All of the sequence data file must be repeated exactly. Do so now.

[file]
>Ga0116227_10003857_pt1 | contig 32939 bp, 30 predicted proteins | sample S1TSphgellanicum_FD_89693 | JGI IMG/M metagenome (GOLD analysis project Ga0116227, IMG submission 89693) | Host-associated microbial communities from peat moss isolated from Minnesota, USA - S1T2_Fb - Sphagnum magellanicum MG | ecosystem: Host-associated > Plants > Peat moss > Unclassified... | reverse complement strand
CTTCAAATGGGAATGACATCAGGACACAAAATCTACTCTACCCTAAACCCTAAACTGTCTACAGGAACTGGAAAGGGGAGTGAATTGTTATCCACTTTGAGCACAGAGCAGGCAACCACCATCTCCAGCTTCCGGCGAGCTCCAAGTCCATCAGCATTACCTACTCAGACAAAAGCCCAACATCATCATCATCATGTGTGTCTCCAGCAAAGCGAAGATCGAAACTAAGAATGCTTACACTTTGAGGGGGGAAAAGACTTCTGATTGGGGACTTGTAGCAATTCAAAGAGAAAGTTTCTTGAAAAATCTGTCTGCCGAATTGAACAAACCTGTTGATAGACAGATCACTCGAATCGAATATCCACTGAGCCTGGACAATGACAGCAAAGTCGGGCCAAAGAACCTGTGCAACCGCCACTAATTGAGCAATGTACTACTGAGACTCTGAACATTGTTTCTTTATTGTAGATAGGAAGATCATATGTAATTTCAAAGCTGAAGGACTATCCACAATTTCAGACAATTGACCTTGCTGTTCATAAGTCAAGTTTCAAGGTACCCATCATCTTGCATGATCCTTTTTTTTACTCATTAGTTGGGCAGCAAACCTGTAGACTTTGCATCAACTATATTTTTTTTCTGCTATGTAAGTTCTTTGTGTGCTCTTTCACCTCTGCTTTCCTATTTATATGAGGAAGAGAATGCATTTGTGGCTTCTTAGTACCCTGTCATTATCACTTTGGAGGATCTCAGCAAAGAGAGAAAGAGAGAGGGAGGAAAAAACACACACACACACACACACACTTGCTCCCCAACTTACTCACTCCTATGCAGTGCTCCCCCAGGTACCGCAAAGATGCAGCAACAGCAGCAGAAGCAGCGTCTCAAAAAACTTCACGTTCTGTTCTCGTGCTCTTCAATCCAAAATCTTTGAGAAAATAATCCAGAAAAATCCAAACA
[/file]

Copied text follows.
>Ga0116227_10003857_pt1 | contig 32939 bp, 30 predicted proteins | sample S1TSphgellanicum_FD_89693 | JGI IMG/M metagenome (GOLD analysis project Ga0116227, IMG submission 89693) | Host-associated microbial communities from peat moss isolated from Minnesota, USA - S1T2_Fb - Sphagnum magellanicum MG | ecosystem: Host-associated > Plants > Peat moss > Unclassified... | reverse complement strand
CTTCAAATGGGAATGACATCAGGACACAAAATCTACTCTACCCTAAACCCTAAACTGTCTACAGGAACTGGAAAGGGGAGTGAATTGTTATCCACTTTGAGCACAGAGCAGGCAACCACCATCTCCAGCTTCCGGCGAGCTCCAAGTCCATCAGCATTACCTACTCAGACAAAAGCCCAACATCATCATCATCATGTGTGTCTCCAGCAAAGCGAAGATCGAAACTAAGAATGCTTACACTTTGAGGGGGGAAAAGACTTCTGATTGGGGACTTGTAGCAATTCAAAGAGAAAGTTTCTTGAAAAATCTGTCTGCCGAATTGAACAAACCTGTTGATAGACAGATCACTCGAATCGAATATCCACTGAGCCTGGACAATGACAGCAAAGTCGGGCCAAAGAACCTGTGCAACCGCCACTAATTGAGCAATGTACTACTGAGACTCTGAACATTGTTTCTTTATTGTAGATAGGAAGATCATATGTAATTTCAAAGCTGAAGGACTATCCACAATTTCAGACAATTGACCTTGCTGTTCATAAGTCAAGTTTCAAGGTACCCATCATCTTGCATGATCCTTTTTTTTACTCATTAGTTGGGCAGCAAACCTGTAGACTTTGCATCAACTATATTTTTTTTCTGCTATGTAAGTTCTTTGTGTGCTCTTTCACCTCTGCTTTCCTATTTATATGAGGAAGAGAATGCATTTGTGGCTTCTTAGTACCCTGTCATTATCACTTTGGAGGATCTCAGCAAAGAGAGAAAGAGAGAGGGAGGAAAAAACACACACACACACACACACACTTGCTCCCCAACTTACTCACTCCTATGCAGTGCTCCCCCAGGTACCGCAAAGATGCAGCAACAGCAGCAGAAGCAGCGTCTCAAAAAACTTCACGTTCTGTTCTCGTGCTCTTCAATCCAAAATCTTTGAGAAAATAATCCAGAAAAATCCAAACA